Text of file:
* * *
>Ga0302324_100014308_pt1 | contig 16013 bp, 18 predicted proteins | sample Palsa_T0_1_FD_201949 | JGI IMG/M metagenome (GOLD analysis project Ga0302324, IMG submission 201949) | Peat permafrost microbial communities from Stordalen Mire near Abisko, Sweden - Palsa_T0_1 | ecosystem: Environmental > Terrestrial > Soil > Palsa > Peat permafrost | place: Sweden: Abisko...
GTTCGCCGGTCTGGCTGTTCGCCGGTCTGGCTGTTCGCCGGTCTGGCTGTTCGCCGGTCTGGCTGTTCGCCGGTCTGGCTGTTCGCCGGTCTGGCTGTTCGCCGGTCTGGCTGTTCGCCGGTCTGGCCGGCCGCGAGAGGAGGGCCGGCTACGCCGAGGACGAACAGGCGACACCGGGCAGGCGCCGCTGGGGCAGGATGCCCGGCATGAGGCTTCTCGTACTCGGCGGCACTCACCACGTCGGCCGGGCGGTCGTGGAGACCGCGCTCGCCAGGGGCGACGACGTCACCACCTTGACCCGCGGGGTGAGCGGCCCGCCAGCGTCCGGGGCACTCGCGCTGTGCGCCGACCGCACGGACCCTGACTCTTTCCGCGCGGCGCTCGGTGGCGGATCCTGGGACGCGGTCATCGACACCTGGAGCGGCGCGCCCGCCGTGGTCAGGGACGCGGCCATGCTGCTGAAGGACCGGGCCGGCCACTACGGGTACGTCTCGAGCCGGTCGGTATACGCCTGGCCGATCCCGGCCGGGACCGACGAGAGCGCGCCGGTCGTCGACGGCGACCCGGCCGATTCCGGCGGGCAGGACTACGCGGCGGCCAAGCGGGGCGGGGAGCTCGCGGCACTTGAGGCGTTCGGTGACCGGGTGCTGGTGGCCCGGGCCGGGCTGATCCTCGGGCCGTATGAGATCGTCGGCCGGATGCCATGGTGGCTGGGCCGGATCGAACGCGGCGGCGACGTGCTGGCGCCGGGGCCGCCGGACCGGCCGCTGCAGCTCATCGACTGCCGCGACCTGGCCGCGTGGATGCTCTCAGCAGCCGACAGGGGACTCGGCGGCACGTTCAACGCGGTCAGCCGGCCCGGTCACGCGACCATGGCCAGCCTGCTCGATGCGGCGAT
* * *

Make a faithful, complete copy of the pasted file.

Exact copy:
>Ga0302324_100014308_pt1 | contig 16013 bp, 18 predicted proteins | sample Palsa_T0_1_FD_201949 | JGI IMG/M metagenome (GOLD analysis project Ga0302324, IMG submission 201949) | Peat permafrost microbial communities from Stordalen Mire near Abisko, Sweden - Palsa_T0_1 | ecosystem: Environmental > Terrestrial > Soil > Palsa > Peat permafrost | place: Sweden: Abisko...
GTTCGCCGGTCTGGCTGTTCGCCGGTCTGGCTGTTCGCCGGTCTGGCTGTTCGCCGGTCTGGCTGTTCGCCGGTCTGGCTGTTCGCCGGTCTGGCTGTTCGCCGGTCTGGCTGTTCGCCGGTCTGGCCGGCCGCGAGAGGAGGGCCGGCTACGCCGAGGACGAACAGGCGACACCGGGCAGGCGCCGCTGGGGCAGGATGCCCGGCATGAGGCTTCTCGTACTCGGCGGCACTCACCACGTCGGCCGGGCGGTCGTGGAGACCGCGCTCGCCAGGGGCGACGACGTCACCACCTTGACCCGCGGGGTGAGCGGCCCGCCAGCGTCCGGGGCACTCGCGCTGTGCGCCGACCGCACGGACCCTGACTCTTTCCGCGCGGCGCTCGGTGGCGGATCCTGGGACGCGGTCATCGACACCTGGAGCGGCGCGCCCGCCGTGGTCAGGGACGCGGCCATGCTGCTGAAGGACCGGGCCGGCCACTACGGGTACGTCTCGAGCCGGTCGGTATACGCCTGGCCGATCCCGGCCGGGACCGACGAGAGCGCGCCGGTCGTCGACGGCGACCCGGCCGATTCCGGCGGGCAGGACTACGCGGCGGCCAAGCGGGGCGGGGAGCTCGCGGCACTTGAGGCGTTCGGTGACCGGGTGCTGGTGGCCCGGGCCGGGCTGATCCTCGGGCCGTATGAGATCGTCGGCCGGATGCCATGGTGGCTGGGCCGGATCGAACGCGGCGGCGACGTGCTGGCGCCGGGGCCGCCGGACCGGCCGCTGCAGCTCATCGACTGCCGCGACCTGGCCGCGTGGATGCTCTCAGCAGCCGACAGGGGACTCGGCGGCACGTTCAACGCGGTCAGCCGGCCCGGTCACGCGACCATGGCCAGCCTGCTCGATGCGGCGAT